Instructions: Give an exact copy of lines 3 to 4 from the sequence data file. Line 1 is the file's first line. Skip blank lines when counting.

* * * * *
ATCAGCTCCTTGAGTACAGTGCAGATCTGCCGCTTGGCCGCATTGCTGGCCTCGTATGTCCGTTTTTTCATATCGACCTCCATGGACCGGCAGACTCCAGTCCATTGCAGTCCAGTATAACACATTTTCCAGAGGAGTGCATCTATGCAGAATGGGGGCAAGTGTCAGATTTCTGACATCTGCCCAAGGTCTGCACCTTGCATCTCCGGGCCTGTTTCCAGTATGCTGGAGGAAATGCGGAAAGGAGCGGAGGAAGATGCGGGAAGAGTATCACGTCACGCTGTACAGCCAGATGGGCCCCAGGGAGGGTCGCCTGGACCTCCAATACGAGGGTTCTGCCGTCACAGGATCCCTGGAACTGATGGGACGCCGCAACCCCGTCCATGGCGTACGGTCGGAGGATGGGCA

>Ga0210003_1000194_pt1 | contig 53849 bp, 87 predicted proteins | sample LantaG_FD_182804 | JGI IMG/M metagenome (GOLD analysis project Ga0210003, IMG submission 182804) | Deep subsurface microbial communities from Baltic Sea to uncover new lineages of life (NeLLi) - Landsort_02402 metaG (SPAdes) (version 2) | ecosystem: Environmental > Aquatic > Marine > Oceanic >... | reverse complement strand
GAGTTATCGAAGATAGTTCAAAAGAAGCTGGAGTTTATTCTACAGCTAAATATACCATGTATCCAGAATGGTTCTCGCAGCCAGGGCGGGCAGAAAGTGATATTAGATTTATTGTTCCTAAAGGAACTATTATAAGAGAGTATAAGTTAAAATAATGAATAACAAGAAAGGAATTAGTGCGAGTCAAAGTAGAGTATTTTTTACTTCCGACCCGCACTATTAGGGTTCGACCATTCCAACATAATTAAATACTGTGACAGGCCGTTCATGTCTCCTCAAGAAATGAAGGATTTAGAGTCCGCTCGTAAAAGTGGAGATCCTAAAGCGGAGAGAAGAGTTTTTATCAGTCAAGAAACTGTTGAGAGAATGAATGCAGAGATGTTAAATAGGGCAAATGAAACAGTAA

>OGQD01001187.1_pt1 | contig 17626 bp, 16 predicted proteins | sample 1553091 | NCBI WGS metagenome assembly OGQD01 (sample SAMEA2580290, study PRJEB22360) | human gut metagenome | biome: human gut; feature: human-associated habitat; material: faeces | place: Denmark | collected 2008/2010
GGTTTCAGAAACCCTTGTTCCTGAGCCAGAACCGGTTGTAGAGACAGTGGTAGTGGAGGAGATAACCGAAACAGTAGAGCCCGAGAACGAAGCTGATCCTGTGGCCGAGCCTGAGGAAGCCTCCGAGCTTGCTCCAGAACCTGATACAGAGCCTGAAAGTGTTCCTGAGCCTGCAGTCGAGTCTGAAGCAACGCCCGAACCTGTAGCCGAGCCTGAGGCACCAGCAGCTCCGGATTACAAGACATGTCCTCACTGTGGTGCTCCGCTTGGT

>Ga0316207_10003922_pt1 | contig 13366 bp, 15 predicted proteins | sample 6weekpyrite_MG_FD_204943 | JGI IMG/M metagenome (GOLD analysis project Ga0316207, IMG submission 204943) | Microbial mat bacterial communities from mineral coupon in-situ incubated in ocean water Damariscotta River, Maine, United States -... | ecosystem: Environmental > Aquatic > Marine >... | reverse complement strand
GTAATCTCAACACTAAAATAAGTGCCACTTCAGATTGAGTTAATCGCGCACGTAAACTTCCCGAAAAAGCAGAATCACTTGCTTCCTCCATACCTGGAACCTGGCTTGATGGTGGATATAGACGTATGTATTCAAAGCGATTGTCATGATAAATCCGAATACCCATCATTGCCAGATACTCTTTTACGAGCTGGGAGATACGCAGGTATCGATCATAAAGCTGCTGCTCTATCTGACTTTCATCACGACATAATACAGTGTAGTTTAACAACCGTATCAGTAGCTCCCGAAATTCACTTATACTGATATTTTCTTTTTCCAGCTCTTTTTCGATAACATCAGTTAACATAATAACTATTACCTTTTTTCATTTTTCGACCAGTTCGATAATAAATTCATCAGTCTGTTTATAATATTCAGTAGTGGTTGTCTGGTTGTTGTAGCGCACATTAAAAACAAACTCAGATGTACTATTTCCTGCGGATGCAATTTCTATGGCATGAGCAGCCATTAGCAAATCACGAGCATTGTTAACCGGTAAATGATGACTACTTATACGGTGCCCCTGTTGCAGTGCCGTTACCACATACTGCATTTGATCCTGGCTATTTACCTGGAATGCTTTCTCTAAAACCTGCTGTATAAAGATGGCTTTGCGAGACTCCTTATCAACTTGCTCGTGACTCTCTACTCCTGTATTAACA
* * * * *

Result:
GAGTTATCGAAGATAGTTCAAAAGAAGCTGGAGTTTATTCTACAGCTAAATATACCATGTATCCAGAATGGTTCTCGCAGCCAGGGCGGGCAGAAAGTGATATTAGATTTATTGTTCCTAAAGGAACTATTATAAGAGAGTATAAGTTAAAATAATGAATAACAAGAAAGGAATTAGTGCGAGTCAAAGTAGAGTATTTTTTACTTCCGACCCGCACTATTAGGGTTCGACCATTCCAACATAATTAAATACTGTGACAGGCCGTTCATGTCTCCTCAAGAAATGAAGGATTTAGAGTCCGCTCGTAAAAGTGGAGATCCTAAAGCGGAGAGAAGAGTTTTTATCAGTCAAGAAACTGTTGAGAGAATGAATGCAGAGATGTTAAATAGGGCAAATGAAACAGTAA

>OGQD01001187.1_pt1 | contig 17626 bp, 16 predicted proteins | sample 1553091 | NCBI WGS metagenome assembly OGQD01 (sample SAMEA2580290, study PRJEB22360) | human gut metagenome | biome: human gut; feature: human-associated habitat; material: faeces | place: Denmark | collected 2008/2010